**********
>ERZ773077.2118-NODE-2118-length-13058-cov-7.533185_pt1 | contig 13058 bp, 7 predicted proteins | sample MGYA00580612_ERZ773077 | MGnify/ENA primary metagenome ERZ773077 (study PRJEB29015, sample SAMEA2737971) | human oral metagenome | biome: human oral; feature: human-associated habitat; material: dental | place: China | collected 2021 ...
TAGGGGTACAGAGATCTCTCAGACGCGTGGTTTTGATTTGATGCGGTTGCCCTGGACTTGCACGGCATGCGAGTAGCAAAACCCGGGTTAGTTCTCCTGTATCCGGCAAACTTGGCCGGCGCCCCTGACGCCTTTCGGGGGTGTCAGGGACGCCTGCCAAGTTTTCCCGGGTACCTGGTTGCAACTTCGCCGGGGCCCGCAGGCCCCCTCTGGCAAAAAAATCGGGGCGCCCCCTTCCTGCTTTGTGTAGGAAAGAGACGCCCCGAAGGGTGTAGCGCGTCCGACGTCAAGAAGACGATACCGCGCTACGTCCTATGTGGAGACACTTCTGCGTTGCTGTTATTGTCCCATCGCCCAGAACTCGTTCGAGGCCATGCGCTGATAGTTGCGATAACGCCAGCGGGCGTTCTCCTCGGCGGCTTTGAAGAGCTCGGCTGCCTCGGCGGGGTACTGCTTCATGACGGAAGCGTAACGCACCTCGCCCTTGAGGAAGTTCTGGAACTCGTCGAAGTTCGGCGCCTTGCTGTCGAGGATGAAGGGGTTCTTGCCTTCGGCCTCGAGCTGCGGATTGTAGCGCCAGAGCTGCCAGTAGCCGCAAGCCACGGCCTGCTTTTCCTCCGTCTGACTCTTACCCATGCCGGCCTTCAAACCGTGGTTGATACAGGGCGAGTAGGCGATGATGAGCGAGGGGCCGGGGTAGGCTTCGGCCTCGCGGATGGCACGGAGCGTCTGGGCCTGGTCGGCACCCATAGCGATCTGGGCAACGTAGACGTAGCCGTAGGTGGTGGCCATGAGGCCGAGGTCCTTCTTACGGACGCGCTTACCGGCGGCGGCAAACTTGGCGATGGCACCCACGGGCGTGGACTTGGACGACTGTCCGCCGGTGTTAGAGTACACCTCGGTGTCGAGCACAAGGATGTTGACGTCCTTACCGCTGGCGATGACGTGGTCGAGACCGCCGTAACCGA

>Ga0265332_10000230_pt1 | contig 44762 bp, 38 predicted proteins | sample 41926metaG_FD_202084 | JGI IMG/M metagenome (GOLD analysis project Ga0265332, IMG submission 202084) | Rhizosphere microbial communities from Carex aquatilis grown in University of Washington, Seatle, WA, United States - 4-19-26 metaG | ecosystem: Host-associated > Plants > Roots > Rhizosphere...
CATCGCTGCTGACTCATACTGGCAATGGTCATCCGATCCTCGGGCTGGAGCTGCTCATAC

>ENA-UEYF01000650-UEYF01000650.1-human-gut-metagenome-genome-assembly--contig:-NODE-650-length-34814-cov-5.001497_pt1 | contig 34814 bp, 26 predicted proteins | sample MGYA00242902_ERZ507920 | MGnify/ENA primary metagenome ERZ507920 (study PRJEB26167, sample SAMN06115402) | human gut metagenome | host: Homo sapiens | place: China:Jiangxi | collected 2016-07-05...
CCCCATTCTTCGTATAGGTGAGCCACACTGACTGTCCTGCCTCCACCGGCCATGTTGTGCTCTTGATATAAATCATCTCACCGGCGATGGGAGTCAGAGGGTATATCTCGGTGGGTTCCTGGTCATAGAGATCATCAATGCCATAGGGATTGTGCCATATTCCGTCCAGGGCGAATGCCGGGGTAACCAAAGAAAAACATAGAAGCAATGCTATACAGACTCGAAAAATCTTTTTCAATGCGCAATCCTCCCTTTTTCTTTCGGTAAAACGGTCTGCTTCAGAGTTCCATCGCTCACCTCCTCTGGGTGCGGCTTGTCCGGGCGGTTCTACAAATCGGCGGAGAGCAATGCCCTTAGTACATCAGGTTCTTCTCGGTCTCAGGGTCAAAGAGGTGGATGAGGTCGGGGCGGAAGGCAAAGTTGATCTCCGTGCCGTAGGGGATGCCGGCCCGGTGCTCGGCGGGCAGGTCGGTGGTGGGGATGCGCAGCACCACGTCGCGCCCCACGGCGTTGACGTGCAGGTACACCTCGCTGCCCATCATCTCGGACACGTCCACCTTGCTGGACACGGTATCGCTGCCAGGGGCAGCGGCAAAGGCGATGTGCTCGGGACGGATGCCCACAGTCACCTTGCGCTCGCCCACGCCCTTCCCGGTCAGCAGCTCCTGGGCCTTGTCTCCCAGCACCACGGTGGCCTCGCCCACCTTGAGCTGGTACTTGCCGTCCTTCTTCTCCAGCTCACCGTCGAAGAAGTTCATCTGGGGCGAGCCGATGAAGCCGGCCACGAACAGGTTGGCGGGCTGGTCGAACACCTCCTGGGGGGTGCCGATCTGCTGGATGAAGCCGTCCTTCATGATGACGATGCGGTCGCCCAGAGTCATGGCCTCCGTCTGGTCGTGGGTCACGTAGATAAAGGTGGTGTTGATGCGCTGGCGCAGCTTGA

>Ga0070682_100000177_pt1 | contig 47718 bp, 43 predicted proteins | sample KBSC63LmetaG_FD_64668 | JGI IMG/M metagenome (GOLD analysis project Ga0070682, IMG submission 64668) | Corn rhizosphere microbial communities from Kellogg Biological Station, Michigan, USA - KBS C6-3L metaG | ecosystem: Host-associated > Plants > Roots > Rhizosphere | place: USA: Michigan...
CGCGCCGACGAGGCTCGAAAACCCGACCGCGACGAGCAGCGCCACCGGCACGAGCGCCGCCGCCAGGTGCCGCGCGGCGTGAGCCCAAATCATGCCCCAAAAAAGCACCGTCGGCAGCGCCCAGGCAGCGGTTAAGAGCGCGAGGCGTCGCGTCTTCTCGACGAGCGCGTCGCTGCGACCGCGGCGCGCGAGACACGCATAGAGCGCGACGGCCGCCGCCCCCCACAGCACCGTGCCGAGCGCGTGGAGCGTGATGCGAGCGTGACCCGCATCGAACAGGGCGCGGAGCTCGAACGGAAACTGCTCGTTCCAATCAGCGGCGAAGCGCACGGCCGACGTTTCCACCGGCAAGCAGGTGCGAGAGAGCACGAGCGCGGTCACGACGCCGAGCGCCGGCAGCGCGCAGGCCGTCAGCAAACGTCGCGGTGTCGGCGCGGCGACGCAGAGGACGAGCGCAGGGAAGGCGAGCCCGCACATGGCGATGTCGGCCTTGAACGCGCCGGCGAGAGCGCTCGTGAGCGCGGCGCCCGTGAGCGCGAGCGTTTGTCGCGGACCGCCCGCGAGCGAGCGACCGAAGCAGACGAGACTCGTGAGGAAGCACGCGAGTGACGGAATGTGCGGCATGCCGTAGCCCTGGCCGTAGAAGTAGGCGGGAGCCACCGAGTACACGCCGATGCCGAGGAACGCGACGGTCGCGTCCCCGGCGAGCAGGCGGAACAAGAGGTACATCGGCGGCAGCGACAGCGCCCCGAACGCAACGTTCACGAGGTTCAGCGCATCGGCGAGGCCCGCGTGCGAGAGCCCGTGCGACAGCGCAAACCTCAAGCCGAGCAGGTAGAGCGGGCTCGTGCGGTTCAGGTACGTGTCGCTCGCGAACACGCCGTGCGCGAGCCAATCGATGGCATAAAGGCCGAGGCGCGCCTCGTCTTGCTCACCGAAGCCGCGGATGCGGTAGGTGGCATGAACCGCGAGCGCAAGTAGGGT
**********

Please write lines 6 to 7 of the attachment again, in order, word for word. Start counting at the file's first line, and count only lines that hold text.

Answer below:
CCCCATTCTTCGTATAGGTGAGCCACACTGACTGTCCTGCCTCCACCGGCCATGTTGTGCTCTTGATATAAATCATCTCACCGGCGATGGGAGTCAGAGGGTATATCTCGGTGGGTTCCTGGTCATAGAGATCATCAATGCCATAGGGATTGTGCCATATTCCGTCCAGGGCGAATGCCGGGGTAACCAAAGAAAAACATAGAAGCAATGCTATACAGACTCGAAAAATCTTTTTCAATGCGCAATCCTCCCTTTTTCTTTCGGTAAAACGGTCTGCTTCAGAGTTCCATCGCTCACCTCCTCTGGGTGCGGCTTGTCCGGGCGGTTCTACAAATCGGCGGAGAGCAATGCCCTTAGTACATCAGGTTCTTCTCGGTCTCAGGGTCAAAGAGGTGGATGAGGTCGGGGCGGAAGGCAAAGTTGATCTCCGTGCCGTAGGGGATGCCGGCCCGGTGCTCGGCGGGCAGGTCGGTGGTGGGGATGCGCAGCACCACGTCGCGCCCCACGGCGTTGACGTGCAGGTACACCTCGCTGCCCATCATCTCGGACACGTCCACCTTGCTGGACACGGTATCGCTGCCAGGGGCAGCGGCAAAGGCGATGTGCTCGGGACGGATGCCCACAGTCACCTTGCGCTCGCCCACGCCCTTCCCGGTCAGCAGCTCCTGGGCCTTGTCTCCCAGCACCACGGTGGCCTCGCCCACCTTGAGCTGGTACTTGCCGTCCTTCTTCTCCAGCTCACCGTCGAAGAAGTTCATCTGGGGCGAGCCGATGAAGCCGGCCACGAACAGGTTGGCGGGCTGGTCGAACACCTCCTGGGGGGTGCCGATCTGCTGGATGAAGCCGTCCTTCATGATGACGATGCGGTCGCCCAGAGTCATGGCCTCCGTCTGGTCGTGGGTCACGTAGATAAAGGTGGTGTTGATGCGCTGGCGCAGCTTGA

>Ga0070682_100000177_pt1 | contig 47718 bp, 43 predicted proteins | sample KBSC63LmetaG_FD_64668 | JGI IMG/M metagenome (GOLD analysis project Ga0070682, IMG submission 64668) | Corn rhizosphere microbial communities from Kellogg Biological Station, Michigan, USA - KBS C6-3L metaG | ecosystem: Host-associated > Plants > Roots > Rhizosphere | place: USA: Michigan...